The forest here in St Arnaud is quite different from that in the North Island - more like an English wood although the species of trees (mostly a variety of beech) are different and more densely planted. A lot of the trees have a black sooty fungus on their trunks which makes them look burnt.


Saturday 14th Feb
We began the day with a short walk near Lake Rotoiti before leaving St Arnaud on our way to Westport. The River Buller flows all the way from the Lake at St Arnaud to the sea at Westport. Our first stop was in the Buller Gorge where there is the longest swingbridge in NZ - $5 return to cross the bridge or $30 to return by the 'Flying Fox' chair suspended from a wire. There is also a third option of the Superman harness for $45 for those mad enough. The wobbly bridge was enough of a thrill for us for the day.

We drove on through the valley and lower gorge which has beautiful scenic views, eventually reaching Westport in the mid afternoon. On the way we passed a warning road sign which said SLUMPS and were trying to guess what it meant. We found out when we started bouncing over some dips in the road where the surface had subsided. On arriving at Westport we made our way out to the coast to visit the seal colony at Cape Foulwind. We were able to see the seal pups being fed and there were great views along the beach.


Sunday 15th Feb
We drove down the coast towards Punakaiki stopping off at Woodpecker Bay for a walk along the beach. This resulted in us adding another NZ bird to our list - the Variable Oystercatcher (black in this case). This coast is quite warm and sheltered and we saw the tree ferns and Nikau palms that were common in the North Island.

From here we moved on to the lookout at Irimahuwhero and then the Truman Tack just north of Punakaiki. This led down to the beautiful Meybille beach (we think this is the right name).

Just around the corner from here at Punakaiki this stretch of coast is famous for its 'Pancake Rocks' where the sea has eroded the unusual rock formation resulting in the rather bizarre shapes which give them their name. They are also famous for the water spouts which blow up through the holes in the rocks at high tide. Unfortunately this would have meant a wait of 2 hours so we moved on.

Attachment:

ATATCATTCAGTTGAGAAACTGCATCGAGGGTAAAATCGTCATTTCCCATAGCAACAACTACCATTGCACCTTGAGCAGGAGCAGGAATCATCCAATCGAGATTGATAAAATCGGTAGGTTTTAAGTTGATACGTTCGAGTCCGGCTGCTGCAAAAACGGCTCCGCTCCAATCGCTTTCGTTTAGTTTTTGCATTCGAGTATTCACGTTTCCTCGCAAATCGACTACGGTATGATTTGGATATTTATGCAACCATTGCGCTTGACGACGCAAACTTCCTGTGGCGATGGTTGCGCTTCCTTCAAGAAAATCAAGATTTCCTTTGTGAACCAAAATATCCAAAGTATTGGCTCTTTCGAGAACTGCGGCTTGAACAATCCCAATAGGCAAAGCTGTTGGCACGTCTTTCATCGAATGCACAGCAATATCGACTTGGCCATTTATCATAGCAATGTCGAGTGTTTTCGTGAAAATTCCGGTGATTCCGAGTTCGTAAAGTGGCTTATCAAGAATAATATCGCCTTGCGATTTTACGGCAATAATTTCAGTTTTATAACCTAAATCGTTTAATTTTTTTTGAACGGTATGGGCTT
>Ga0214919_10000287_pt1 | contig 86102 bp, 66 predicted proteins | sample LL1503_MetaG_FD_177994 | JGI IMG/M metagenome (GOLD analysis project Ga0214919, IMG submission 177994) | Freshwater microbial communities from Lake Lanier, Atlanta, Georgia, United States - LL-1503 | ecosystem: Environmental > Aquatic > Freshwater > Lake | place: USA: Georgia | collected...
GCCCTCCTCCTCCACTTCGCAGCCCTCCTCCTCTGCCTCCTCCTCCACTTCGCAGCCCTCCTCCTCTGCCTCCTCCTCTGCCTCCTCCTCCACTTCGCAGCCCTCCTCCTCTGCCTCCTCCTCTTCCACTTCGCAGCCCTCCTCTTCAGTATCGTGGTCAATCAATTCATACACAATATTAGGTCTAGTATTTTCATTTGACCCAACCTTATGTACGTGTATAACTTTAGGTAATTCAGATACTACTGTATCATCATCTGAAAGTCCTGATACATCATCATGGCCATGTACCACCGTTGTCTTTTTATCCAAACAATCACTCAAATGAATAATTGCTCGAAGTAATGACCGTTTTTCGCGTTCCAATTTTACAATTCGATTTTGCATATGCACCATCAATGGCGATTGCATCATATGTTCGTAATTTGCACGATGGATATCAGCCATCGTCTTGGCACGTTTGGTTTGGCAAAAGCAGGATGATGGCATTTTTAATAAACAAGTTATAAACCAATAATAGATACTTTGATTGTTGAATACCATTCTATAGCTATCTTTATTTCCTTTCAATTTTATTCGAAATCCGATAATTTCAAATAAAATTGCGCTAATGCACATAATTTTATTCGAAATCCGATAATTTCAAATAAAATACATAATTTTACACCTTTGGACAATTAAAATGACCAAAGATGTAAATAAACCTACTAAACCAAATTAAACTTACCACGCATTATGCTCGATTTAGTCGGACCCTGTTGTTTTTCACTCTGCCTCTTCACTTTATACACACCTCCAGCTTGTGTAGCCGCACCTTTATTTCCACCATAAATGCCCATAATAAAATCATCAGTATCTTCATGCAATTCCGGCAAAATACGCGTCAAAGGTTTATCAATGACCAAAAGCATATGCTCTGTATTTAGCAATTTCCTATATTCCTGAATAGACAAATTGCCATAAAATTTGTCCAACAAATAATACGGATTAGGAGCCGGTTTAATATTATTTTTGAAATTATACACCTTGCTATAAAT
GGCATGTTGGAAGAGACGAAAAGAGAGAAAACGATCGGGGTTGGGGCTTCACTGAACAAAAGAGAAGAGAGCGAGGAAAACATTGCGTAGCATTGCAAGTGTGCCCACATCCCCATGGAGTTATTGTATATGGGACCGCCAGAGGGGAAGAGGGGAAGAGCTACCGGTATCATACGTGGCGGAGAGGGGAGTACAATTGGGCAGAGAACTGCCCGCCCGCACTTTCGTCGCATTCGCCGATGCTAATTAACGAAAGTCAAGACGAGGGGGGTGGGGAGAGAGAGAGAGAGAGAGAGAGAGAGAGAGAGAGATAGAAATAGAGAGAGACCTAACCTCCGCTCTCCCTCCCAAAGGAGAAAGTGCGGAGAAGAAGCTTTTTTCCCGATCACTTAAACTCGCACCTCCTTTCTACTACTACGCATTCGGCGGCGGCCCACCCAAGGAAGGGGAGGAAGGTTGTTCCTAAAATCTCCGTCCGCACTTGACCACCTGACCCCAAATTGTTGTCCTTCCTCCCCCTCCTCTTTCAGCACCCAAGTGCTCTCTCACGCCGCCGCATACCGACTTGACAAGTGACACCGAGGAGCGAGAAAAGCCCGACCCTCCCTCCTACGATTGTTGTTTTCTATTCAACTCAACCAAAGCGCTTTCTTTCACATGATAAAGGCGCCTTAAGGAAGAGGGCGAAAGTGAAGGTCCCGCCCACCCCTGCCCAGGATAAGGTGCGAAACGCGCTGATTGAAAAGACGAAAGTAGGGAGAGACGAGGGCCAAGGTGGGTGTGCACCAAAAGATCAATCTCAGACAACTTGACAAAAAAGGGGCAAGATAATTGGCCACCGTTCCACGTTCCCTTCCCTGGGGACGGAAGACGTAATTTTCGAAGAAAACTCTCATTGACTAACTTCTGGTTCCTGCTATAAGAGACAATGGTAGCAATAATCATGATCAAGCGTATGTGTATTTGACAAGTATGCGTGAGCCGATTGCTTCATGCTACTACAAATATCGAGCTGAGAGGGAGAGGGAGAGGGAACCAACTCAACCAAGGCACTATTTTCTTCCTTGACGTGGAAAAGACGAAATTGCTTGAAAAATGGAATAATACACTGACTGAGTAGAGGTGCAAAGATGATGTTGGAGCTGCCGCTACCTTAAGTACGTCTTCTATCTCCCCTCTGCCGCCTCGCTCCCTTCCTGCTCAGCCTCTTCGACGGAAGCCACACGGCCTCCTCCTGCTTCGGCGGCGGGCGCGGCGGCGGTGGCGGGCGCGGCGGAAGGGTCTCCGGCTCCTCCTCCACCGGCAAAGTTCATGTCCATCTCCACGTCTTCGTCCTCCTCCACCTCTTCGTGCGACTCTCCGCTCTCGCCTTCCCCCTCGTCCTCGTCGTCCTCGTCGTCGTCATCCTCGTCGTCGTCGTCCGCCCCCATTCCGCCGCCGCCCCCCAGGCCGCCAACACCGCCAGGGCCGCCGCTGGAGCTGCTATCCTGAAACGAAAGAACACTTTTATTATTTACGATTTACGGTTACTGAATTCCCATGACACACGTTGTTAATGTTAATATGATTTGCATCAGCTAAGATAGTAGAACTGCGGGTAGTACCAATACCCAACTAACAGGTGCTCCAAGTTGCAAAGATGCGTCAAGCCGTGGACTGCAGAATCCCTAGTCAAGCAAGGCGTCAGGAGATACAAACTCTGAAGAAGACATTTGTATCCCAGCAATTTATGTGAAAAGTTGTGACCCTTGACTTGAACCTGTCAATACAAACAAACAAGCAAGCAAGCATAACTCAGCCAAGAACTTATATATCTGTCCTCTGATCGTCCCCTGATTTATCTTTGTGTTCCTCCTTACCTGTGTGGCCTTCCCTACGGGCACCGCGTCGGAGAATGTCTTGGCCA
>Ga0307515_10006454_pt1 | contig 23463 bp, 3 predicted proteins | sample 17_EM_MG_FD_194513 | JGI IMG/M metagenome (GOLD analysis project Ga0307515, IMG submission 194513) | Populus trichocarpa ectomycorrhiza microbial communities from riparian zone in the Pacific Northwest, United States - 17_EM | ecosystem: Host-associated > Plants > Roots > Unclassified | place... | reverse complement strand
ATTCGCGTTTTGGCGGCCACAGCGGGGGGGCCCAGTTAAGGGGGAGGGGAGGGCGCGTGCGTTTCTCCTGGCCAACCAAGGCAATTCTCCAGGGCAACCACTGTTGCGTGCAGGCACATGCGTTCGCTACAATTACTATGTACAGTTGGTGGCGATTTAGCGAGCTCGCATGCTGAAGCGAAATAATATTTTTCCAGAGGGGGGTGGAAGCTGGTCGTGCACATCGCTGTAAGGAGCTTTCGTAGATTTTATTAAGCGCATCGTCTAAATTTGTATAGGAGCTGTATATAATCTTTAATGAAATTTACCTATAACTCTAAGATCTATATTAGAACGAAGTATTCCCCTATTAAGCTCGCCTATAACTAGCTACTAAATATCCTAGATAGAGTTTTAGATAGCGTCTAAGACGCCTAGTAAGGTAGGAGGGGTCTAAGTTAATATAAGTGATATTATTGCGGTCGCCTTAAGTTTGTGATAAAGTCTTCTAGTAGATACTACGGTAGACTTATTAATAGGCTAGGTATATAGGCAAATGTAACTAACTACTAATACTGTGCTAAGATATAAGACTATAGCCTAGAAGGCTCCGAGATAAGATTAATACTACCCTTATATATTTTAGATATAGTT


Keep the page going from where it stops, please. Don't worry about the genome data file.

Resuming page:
The last leg of the trip was through Greymouth to Hokitika. No great views on this section but some interesting single track bridges shared by road and railway! Further on the same railway crossed over the centre of a roundabout at a road junction. Fortunately we didn't encounter any trains.


Monday 16th Feb
Our destination today was the Fox Glacier but first we went on a couple of short walks in the Hokitika area near Lake Mahinapua. The first walk took us down to the beach through native bush and the second, which was called the Bellbird Walk, was through a wood near the lake and was aptly named. We could hear the Bellbirds singing although we couldn't see them. The lake was very calm and peaceful.

We motored on towards the Franz Josef Glacier stopping for lunch alongside the Perth River just before Whatoroa. Continuing on, we reached Franz Josef by 3pm and began the walk up the glacier valley. High above us there were groups of people being led on walks across the glacier. Even higher still the helicopters buzzed overhead carrying those who had money to burn (only jealous!). We have now reached the Fox Glacier where we are staying for the night. We will probably take a trip up the valley to see this glacier tomorrow morning.


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Page updated 22nd February 2009